Tuesday, June 30, 2015

The GOP, shocked and maybe awed

While it worked, for more than thirty years in fact, the Republican political strategy of divisiveness—the use of "wedge issues," to pit social, racial, religious and political groups against each other in order to gain political advantage—worked quite well.

Southern white voters abandoned the Democrats in favor of the Republicans, even if they brought brought with them their dirty linen of racial prejudices.

Then came the posse of evangelical preachers, the Moral Majority, who couldn't tire of bashing gays, feminists, and other infidels. The passage of state constitutional amendments banning gay marriage became routine.

White America felt righteous about its righteousness, and the GOP thought it had a winning hand.

It all worked well until last week, when those venomous strategies blew up, with a big assist from the U.S. Supreme Court. Presidential candidate Donald Trump's hair really seemed to be on fire.

Yet the growing and previously loud choir of GOP presidential candidates—from the real-shots to the you've-got-to-be-kidding's—mostly mumbled their shock at the implosion of some of the GOP's cherished causes.

To top it off, Bristol Palin, former ambassador of sexual abstinence and daughter of vice-presidential candidate Sarah Palin (Let us now pray: "There but for the grace of God go we...") revealed that she was pregnant, out of wedlock and for the second time, daddy to be announced later. Tell you, the Republican morality universe is going to hell.

Republican strategists should view this as a warning flag. 
But even before the U.S. Supreme Court, all in one amazing week, upheld Obamacare, marriage equality, and lawsuits to fight housing discrimination, the foundations of the GOP's divide-and-conquer strategy were already faltering.

An attempt to pass a Religious Freedom Restoration Act in Indiana, which was denounced by several corporate leaders and even the NCAA, as a rear-guard play to legitimize discrimination against gays, sent Gov. Mike Pence into fits of double- and triple-talking, as he supported the law, denied it had to do with discrimination against gays, but then promised to revise the language, just to clarify everything.

While House Republicans kept voting to repeal Obamacare—at least fifty-six times—and offering nothing to alleviate the plight of the medically uninsured, millions of people quietly signed up for the program, which admittedly had a very unpromising launch.

The first substantive legal challenge to Obamacare was turned back by the Supreme Court, so the GOP filed another challenge, based on six words that seemed to contradict the other million words in the mammoth law. Didn't work again.

But the most significant shift in public opinion may have been on the topic of race, even if we're still far, far away from the racism-free American utopia some Fox News pundits have trumpeted.

The protagonist in this shift was the tiny camera in smart phones, which bystanders used, time and again, to document egregious acts of brutality, mostly by white cops against African-American victims. It was like a mirror America could not turn away from.

Then came the massacre of nine people at a black Charleston, South Carolina, church by a white punk with fantasies of starting a race war.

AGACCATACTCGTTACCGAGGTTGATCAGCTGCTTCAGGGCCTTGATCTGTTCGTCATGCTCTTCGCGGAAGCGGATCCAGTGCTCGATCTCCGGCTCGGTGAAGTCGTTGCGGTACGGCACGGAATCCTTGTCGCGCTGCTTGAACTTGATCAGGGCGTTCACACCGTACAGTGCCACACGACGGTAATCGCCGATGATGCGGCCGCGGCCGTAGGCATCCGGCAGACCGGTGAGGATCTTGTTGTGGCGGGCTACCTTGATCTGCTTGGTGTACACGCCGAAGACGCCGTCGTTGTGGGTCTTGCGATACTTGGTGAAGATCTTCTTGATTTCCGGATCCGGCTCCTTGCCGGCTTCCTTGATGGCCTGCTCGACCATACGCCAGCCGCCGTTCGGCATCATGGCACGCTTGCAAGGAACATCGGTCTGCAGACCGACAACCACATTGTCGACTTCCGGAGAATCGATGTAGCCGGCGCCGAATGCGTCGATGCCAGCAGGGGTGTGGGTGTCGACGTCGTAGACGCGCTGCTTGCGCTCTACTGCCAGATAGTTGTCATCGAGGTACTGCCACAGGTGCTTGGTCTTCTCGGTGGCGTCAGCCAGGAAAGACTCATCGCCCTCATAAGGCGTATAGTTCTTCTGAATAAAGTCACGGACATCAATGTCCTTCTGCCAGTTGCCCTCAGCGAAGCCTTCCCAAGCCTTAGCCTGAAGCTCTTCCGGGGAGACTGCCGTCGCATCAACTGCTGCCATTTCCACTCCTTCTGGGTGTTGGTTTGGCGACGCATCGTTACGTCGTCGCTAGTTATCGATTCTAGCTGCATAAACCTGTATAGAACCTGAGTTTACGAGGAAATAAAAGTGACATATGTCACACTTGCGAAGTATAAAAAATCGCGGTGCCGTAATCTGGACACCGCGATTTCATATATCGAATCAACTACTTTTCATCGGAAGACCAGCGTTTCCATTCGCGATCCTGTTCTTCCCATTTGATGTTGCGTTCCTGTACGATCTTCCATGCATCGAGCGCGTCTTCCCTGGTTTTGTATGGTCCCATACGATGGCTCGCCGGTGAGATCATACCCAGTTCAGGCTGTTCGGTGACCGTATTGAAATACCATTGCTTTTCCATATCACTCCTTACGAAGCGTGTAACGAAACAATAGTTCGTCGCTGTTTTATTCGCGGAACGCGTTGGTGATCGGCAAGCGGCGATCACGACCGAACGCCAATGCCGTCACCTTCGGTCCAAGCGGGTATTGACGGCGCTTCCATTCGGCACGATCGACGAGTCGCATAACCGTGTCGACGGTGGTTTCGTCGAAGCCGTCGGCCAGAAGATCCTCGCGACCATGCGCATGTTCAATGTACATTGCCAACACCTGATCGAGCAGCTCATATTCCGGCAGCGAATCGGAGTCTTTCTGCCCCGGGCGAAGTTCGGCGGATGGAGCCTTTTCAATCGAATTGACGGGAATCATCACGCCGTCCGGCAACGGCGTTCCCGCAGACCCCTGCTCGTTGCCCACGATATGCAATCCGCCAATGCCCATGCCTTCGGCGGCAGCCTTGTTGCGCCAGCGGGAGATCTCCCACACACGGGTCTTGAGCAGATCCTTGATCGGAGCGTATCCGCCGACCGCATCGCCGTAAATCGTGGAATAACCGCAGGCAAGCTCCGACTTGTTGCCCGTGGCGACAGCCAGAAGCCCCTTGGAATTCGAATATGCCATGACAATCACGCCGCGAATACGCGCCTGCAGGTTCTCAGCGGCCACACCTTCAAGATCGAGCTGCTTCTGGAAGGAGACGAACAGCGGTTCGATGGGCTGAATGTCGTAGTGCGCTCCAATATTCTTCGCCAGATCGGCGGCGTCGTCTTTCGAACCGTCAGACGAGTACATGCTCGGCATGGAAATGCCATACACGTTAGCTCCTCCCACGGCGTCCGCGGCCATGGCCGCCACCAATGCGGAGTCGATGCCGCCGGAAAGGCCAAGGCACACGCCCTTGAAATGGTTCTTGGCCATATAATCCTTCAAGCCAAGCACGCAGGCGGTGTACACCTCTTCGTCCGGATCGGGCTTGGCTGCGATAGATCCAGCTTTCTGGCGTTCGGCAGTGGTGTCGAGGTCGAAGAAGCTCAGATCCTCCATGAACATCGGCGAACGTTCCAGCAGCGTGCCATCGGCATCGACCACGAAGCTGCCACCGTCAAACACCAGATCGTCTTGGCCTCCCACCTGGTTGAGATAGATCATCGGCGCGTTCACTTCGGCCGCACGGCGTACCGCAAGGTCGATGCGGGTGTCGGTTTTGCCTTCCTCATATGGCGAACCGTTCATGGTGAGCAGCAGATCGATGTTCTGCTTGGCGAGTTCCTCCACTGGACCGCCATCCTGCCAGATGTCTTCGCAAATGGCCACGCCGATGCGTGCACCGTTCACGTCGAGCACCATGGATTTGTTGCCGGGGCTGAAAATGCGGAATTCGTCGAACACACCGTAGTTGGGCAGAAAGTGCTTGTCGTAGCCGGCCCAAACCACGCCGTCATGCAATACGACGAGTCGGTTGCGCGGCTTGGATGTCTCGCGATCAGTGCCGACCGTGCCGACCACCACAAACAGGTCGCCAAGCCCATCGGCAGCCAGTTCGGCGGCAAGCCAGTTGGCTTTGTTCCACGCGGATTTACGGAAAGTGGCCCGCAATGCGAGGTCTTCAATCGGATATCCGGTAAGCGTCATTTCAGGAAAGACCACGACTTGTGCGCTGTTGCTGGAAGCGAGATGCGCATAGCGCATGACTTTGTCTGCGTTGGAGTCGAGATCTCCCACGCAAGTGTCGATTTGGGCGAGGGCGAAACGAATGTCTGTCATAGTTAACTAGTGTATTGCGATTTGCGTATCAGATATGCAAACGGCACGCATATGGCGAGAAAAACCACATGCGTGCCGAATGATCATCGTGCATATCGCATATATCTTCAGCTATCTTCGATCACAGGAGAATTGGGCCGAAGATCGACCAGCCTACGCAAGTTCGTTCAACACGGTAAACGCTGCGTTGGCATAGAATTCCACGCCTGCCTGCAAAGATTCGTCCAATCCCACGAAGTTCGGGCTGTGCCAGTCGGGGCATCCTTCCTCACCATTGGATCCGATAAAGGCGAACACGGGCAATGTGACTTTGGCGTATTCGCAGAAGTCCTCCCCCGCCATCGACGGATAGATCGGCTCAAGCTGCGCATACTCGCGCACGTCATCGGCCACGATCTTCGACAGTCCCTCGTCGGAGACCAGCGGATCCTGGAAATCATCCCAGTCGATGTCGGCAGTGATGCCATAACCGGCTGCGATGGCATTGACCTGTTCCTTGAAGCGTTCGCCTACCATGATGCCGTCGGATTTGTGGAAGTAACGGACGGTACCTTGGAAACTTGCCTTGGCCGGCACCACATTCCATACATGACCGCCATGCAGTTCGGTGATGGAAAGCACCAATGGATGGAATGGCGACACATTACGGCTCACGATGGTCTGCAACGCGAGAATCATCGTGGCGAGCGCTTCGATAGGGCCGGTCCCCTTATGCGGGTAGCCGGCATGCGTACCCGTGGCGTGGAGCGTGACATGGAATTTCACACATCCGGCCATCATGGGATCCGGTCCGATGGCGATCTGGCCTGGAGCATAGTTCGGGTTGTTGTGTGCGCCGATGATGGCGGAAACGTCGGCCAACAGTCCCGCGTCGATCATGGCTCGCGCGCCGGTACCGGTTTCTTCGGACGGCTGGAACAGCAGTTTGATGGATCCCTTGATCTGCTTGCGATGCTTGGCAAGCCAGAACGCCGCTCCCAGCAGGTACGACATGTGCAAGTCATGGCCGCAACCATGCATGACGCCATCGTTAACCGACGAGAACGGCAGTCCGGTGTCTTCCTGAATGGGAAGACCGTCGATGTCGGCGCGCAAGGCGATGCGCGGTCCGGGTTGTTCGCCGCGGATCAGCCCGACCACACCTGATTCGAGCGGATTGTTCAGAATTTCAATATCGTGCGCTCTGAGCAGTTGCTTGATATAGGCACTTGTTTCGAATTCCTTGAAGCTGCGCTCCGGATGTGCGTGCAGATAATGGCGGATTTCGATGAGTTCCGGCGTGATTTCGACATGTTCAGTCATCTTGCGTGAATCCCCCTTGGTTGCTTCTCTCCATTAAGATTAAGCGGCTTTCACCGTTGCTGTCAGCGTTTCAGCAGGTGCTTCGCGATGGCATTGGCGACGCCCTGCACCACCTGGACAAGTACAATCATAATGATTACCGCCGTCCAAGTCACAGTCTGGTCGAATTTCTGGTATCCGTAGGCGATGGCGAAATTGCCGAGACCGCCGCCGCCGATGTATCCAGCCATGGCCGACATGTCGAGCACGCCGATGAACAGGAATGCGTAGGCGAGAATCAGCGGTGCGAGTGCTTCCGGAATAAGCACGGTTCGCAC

Suddenly the stench of racism in the country could be not be ignored, nor the Confederate flag blandly dismissed as just a symbol of Southern history.

Even at that tragic juncture, the response of most GOP presidential candidates was muffled by fears of offending the all-important Southern white voters. Jeb Bush finally denounced the flag as a racist icon.

Still, this blizzard of bad news, and ominous warnings, could become epiphanic if it led the GOP to rethink its strategies.

Americans, particularly younger ones, favor marriage equality for gays and lesbians by wide margins, and all the GOP preachers and their denunciations are not going to change that. If the GOP can't muster a round of applause for gay marriage, grudging acceptance might have to do.

Obamacare is here to stay too. Perhaps a well thought-out campaign to change the parts of the law Republicans find offensive—instead of futilely braying about repeal—could help the GOP regain the respect of scores of voters tired with the party's negativism.

Of course, Republicans would run the risk of improving a law they have spent so much time trying to destroy. That would be ironic, I grant you. Except that, remember, Obamacare is here to stay. Nothing you can do it about it, so let's try fixing it.

Immigration? Let's talk about Trump's revelations of Mexican rapists and narco-traffickers being sent to the U.S. by the tens of thousands. The reaction to such idiocy came from all corners and fast, and ultimately even embroiled the Miss Universe pageant.

The GOP beating up on immigrants, or Mexican-bashing if you will, a policy that may have once serenaded the ears of angry whites in the party, is now a toxic strategy.

Racism, an ugly national vein the GOP repeatedly, and not-so-subtly, tapped as it tried to destroy the administration of America's first black president, will remain a reality for generations to come.

But I would like to dream the conciliatory moves by some Southern Republicans, including South Carolina Gov. Nikki Haley, over the Confederate flag debate, could be a sign of reflection, and even an admission that times are a' changing.

Long shot, but worth fantasizing about.

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On today's Washington Post, George Will, no liberal he, talks about how Republicans are becoming unhinged about the issue of gay marriage.


















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